The day after the runoff election that would eventually send now-senators Jon Ossoff and Reverend Raphael Warnock to Congress was a whirlwind. I had been phone banking for weeks in support of their campaigns, and went to bed the night of Jan. 5 feeling a somewhat unusual sentiment for this past year: hope. There was a palpable energy coming from Ossoff, Warnock, organizers like Stacey Abrams and Latosha Brown and the citizens of Georgia that outweighed the historical truths of the state, its history of voter suppression and the Republican representation that has defined it for decades.
Then, the attack on the Capitol happened. Amidst frantic coverage of the siege and interviews with congress members and journalists who called in from a “secure location,” decision desks called the final results: both Ossoff and Warnock would be heading to the Senate. So much has happened since then and the two Georgians are now officially legislating in the hallowed halls of the Capitol.
For many, any more analysis or conversation related to the 2020 election is migraine-inducing. However, not discussing the Georgia results in relation to North Carolina feels like a missed opportunity. The 2022 midterms are next year, after all. So, here goes it: a political science student’s unprofessional and unsolicited take on what North Carolina Democrats can learn from the Georgia runoffs.
As we all know, Democrats lost big in North Carolina during the 2020 election. Yes, Governor Roy Cooper was able to hold onto his seat. Similarly, democratic incumbents Attorney General Josh Stein, Secretary of State Elaine Marshall and State Auditor Beth Wood held onto their posts. That said, Donald Trump won the state, Thom Tillis held his Senate seat by a relatively comfortable margin of 2% despite a formidable challenge in Cal Cunningham and all other state-wide offices were won by Republicans. Given that Barack Obama won North Carolina in 2008, it wouldn’t be too far fetched in thinking that our state would end up like Virginia — undeniably “blue.” This is obviously not the case and rather than dwell on why, Georgia can teach us a few lessons.
First, Democrats must organize. The best explanation for why President Joe Biden, Warnock and Ossoff won can be narrowed down to the hard work, grit and determination of those on the ground. Whether it be field organizers or volunteers, the behind-the-scenes work that went into ensuring that all Georgians were equipped with the knowledge and tools to successfully vote — not only on Nov. 3, but Jan. 5 — cannot be ignored. Abrams built up an organizing infrastructure that must be mirrored in North Carolina (not to mention the other 48 states). But let it be said that this also did not happen in the span of two months, so Democrats must start investing in and building up organizing opportunities across North Carolina now.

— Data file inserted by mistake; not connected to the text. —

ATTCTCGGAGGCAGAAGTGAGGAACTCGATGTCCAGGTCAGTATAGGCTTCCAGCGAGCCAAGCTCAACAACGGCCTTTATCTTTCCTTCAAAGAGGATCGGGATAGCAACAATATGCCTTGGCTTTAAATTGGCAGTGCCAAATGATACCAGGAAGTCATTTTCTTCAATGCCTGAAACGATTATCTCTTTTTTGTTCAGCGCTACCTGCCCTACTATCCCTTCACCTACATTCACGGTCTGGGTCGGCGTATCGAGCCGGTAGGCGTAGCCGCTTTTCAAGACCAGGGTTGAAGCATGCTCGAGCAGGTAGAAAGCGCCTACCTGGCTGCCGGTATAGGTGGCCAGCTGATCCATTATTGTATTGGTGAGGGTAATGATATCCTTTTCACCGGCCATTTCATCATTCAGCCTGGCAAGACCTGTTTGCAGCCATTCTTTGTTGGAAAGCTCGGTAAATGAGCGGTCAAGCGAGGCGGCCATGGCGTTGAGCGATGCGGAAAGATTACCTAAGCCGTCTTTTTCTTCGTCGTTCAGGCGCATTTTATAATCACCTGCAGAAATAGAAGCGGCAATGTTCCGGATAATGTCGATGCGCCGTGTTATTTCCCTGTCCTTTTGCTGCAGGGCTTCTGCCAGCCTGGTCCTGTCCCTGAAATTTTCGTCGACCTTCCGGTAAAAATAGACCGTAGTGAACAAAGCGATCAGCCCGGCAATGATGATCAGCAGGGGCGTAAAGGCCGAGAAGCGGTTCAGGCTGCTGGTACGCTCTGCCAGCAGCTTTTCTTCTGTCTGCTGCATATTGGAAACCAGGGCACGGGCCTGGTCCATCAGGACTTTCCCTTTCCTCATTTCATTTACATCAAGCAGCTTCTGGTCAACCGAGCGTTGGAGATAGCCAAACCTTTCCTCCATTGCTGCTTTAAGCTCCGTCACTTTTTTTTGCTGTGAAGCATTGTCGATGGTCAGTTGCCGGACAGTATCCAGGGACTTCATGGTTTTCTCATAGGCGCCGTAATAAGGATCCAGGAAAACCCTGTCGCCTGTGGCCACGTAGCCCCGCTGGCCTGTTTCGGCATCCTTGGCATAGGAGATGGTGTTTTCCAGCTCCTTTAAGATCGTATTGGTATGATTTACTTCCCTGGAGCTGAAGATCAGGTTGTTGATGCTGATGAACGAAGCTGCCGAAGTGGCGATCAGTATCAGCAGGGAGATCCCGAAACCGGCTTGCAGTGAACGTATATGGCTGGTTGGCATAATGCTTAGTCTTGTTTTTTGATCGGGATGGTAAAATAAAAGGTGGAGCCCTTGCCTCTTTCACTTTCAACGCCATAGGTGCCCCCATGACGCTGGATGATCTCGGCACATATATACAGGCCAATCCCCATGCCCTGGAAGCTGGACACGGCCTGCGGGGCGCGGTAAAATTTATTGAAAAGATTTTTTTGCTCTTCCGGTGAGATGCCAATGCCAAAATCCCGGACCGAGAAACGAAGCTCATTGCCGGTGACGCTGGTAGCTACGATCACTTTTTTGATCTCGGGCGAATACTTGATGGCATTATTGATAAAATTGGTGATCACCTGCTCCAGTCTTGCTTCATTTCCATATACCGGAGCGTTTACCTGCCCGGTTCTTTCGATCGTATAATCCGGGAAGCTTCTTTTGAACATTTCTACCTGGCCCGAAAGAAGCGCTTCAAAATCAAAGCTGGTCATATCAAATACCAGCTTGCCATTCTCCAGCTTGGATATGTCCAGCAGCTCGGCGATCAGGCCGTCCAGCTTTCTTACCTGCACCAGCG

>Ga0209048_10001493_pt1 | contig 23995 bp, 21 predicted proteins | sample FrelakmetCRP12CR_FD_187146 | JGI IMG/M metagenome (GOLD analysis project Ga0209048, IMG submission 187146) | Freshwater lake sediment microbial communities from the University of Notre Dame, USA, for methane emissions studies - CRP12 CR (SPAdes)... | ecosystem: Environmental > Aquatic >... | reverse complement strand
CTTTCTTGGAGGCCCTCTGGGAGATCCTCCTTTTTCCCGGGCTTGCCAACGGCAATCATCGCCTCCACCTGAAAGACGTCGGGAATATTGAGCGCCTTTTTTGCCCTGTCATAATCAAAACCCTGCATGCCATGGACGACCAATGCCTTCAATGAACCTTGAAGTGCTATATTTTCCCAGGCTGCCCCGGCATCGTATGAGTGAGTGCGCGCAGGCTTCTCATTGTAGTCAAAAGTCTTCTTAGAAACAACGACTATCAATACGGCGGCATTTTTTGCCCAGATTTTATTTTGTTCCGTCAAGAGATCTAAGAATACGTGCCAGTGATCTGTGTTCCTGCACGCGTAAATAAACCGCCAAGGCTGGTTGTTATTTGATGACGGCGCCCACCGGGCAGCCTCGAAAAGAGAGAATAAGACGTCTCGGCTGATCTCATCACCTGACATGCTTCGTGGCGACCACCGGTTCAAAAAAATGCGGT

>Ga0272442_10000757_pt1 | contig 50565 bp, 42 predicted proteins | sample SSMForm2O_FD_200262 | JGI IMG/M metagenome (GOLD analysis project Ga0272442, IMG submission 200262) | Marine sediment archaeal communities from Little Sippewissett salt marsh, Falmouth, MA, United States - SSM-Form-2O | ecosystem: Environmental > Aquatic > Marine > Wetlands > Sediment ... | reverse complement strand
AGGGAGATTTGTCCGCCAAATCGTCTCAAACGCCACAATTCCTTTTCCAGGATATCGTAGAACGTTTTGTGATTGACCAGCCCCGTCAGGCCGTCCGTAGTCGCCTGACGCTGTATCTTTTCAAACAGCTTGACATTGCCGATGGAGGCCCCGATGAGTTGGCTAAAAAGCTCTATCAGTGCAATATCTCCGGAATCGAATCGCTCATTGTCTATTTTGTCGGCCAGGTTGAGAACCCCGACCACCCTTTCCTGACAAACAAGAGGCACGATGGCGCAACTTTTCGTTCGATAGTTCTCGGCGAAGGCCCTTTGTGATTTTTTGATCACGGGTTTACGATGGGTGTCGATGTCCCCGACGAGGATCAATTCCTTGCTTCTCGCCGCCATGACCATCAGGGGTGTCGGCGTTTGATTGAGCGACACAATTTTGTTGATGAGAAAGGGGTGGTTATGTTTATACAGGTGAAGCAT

Second, demographics are important, but should not be all-defining. In looking at the data from the Jan. 5 runoff, turnout in majority-Black rural areas of Georgia was much closer to election day turnout than it was in majority-white rural areas. Although North Carolina has less-dense urban areas and a smaller Black population, it is necessary to produce a strategy that fully harnesses and elevates Democratic strongholds in the state. That said, I do maintain that politics does not need to be this reductive: Democrats can and should campaign in the most rural, white neighborhoods of North Carolina if they seek to represent all North Carolinians.
Lastly, Ossoff and Warnock absolutely obliterated their opponents when it came to messaging. When Republicans David Perdue and Kelly Loeffler made ads highlighting their innocence and “total exoneration,” it wasn’t like Ossoff and Warnock had high bars to clear. Despite this, they were both extremely disciplined during stump speeches, campaign events and interviews: jobs, justice and healthcare. Over and over again, they hammered their perspective into voters and created clear and tangible reasons as to why they should win their support.
The outcome of the Georgia elections were definitely magical, but that does not mean it needs to be a unique, one-off historical event. Rather, Democrats can harness this knowledge and apply the lessons to our own state. Former State Senator Erica Smith and current State Senator Jeff Jackson have already announced their candidacy for the 2022 midterms. There is no “right time” or “perfect moment” to start building an infrastructure for change — North Carolinians must get to work now.